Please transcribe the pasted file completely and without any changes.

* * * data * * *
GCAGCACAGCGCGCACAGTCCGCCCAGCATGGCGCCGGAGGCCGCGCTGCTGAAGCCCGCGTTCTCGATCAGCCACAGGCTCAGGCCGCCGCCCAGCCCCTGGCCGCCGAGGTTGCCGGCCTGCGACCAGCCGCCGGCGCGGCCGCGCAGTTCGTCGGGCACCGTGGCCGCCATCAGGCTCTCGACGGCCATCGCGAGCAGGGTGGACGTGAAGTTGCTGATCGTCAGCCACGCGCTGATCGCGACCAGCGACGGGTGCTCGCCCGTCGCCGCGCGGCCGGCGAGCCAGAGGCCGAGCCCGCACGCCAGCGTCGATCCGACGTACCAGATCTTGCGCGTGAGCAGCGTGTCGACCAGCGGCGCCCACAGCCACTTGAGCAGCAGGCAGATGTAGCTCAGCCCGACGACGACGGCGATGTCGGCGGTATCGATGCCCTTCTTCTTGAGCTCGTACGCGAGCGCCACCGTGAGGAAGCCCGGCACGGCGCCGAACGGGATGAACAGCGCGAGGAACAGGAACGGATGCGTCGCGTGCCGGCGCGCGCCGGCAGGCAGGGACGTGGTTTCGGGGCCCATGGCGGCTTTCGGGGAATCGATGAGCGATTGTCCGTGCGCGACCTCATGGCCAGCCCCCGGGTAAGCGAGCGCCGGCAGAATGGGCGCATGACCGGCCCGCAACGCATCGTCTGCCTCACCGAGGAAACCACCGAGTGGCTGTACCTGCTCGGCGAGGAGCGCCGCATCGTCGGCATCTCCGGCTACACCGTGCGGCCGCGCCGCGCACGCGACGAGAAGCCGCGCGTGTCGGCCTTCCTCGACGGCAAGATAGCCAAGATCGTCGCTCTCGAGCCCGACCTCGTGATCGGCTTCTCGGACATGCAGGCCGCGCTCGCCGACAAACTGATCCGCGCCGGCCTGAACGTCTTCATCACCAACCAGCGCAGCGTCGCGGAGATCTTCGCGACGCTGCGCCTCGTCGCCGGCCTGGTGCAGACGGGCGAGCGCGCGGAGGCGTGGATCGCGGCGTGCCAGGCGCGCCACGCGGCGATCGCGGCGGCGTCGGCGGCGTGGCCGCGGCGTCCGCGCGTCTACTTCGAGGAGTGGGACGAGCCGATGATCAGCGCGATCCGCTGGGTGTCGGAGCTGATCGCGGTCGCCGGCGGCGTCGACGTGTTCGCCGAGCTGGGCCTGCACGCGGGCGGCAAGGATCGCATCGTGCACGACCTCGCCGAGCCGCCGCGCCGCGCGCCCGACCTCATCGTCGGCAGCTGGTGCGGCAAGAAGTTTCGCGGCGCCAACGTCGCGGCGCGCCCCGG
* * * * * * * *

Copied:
GCAGCACAGCGCGCACAGTCCGCCCAGCATGGCGCCGGAGGCCGCGCTGCTGAAGCCCGCGTTCTCGATCAGCCACAGGCTCAGGCCGCCGCCCAGCCCCTGGCCGCCGAGGTTGCCGGCCTGCGACCAGCCGCCGGCGCGGCCGCGCAGTTCGTCGGGCACCGTGGCCGCCATCAGGCTCTCGACGGCCATCGCGAGCAGGGTGGACGTGAAGTTGCTGATCGTCAGCCACGCGCTGATCGCGACCAGCGACGGGTGCTCGCCCGTCGCCGCGCGGCCGGCGAGCCAGAGGCCGAGCCCGCACGCCAGCGTCGATCCGACGTACCAGATCTTGCGCGTGAGCAGCGTGTCGACCAGCGGCGCCCACAGCCACTTGAGCAGCAGGCAGATGTAGCTCAGCCCGACGACGACGGCGATGTCGGCGGTATCGATGCCCTTCTTCTTGAGCTCGTACGCGAGCGCCACCGTGAGGAAGCCCGGCACGGCGCCGAACGGGATGAACAGCGCGAGGAACAGGAACGGATGCGTCGCGTGCCGGCGCGCGCCGGCAGGCAGGGACGTGGTTTCGGGGCCCATGGCGGCTTTCGGGGAATCGATGAGCGATTGTCCGTGCGCGACCTCATGGCCAGCCCCCGGGTAAGCGAGCGCCGGCAGAATGGGCGCATGACCGGCCCGCAACGCATCGTCTGCCTCACCGAGGAAACCACCGAGTGGCTGTACCTGCTCGGCGAGGAGCGCCGCATCGTCGGCATCTCCGGCTACACCGTGCGGCCGCGCCGCGCACGCGACGAGAAGCCGCGCGTGTCGGCCTTCCTCGACGGCAAGATAGCCAAGATCGTCGCTCTCGAGCCCGACCTCGTGATCGGCTTCTCGGACATGCAGGCCGCGCTCGCCGACAAACTGATCCGCGCCGGCCTGAACGTCTTCATCACCAACCAGCGCAGCGTCGCGGAGATCTTCGCGACGCTGCGCCTCGTCGCCGGCCTGGTGCAGACGGGCGAGCGCGCGGAGGCGTGGATCGCGGCGTGCCAGGCGCGCCACGCGGCGATCGCGGCGGCGTCGGCGGCGTGGCCGCGGCGTCCGCGCGTCTACTTCGAGGAGTGGGACGAGCCGATGATCAGCGCGATCCGCTGGGTGTCGGAGCTGATCGCGGTCGCCGGCGGCGTCGACGTGTTCGCCGAGCTGGGCCTGCACGCGGGCGGCAAGGATCGCATCGTGCACGACCTCGCCGAGCCGCCGCGCCGCGCGCCCGACCTCATCGTCGGCAGCTGGTGCGGCAAGAAGTTTCGCGGCGCCAACGTCGCGGCGCGCCCCGG